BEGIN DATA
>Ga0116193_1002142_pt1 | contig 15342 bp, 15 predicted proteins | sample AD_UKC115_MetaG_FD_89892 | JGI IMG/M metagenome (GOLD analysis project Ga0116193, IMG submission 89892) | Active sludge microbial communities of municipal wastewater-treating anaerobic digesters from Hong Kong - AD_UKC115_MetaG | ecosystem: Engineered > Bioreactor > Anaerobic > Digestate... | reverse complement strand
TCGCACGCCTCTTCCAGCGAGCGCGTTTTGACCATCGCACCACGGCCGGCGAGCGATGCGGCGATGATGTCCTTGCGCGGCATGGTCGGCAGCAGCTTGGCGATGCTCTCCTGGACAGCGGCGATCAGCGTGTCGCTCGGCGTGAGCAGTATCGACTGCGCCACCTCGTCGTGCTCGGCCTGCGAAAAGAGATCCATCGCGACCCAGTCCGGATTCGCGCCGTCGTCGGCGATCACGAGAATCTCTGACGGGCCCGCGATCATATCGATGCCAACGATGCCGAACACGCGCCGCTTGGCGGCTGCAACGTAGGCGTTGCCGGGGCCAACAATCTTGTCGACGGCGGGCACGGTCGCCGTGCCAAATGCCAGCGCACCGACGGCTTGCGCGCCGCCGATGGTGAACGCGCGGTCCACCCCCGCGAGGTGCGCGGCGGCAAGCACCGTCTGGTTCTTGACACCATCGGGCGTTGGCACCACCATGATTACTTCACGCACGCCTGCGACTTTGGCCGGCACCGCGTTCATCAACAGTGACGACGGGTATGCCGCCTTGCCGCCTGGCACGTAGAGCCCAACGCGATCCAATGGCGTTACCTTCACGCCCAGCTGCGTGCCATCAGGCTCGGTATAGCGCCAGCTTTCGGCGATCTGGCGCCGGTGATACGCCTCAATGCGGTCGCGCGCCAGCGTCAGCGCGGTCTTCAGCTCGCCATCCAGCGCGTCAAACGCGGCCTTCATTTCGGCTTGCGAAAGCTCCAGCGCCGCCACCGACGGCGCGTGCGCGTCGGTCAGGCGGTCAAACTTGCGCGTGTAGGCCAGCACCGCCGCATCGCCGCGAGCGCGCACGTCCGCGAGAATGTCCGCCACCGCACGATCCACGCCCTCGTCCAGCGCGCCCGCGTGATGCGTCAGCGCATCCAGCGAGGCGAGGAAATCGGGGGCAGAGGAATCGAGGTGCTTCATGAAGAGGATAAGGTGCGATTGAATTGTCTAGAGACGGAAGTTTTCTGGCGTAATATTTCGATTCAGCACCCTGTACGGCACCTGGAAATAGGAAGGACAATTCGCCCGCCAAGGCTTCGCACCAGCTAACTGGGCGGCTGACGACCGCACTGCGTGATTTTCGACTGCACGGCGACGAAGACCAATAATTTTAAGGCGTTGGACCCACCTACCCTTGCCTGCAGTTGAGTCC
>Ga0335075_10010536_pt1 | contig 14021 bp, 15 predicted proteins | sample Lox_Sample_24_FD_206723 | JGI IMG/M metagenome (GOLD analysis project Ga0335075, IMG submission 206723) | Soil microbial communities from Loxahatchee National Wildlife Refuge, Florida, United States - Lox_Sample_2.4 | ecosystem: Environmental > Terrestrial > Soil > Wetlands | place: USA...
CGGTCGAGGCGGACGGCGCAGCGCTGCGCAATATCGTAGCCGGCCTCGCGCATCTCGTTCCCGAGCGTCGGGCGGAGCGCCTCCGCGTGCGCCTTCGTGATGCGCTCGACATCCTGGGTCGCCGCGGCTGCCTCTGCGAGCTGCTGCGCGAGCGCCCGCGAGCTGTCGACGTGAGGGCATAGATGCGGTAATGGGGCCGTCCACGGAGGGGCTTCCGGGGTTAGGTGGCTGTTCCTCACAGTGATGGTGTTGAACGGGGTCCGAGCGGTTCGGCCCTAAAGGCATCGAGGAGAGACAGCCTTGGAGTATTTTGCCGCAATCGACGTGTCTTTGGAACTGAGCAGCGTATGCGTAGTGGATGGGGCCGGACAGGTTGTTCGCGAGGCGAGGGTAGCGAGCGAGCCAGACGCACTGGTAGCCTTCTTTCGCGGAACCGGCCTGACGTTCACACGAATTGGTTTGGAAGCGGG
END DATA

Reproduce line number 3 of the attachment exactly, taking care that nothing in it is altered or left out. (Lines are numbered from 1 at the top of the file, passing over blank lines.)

>Ga0335075_10010536_pt1 | contig 14021 bp, 15 predicted proteins | sample Lox_Sample_24_FD_206723 | JGI IMG/M metagenome (GOLD analysis project Ga0335075, IMG submission 206723) | Soil microbial communities from Loxahatchee National Wildlife Refuge, Florida, United States - Lox_Sample_2.4 | ecosystem: Environmental > Terrestrial > Soil > Wetlands | place: USA...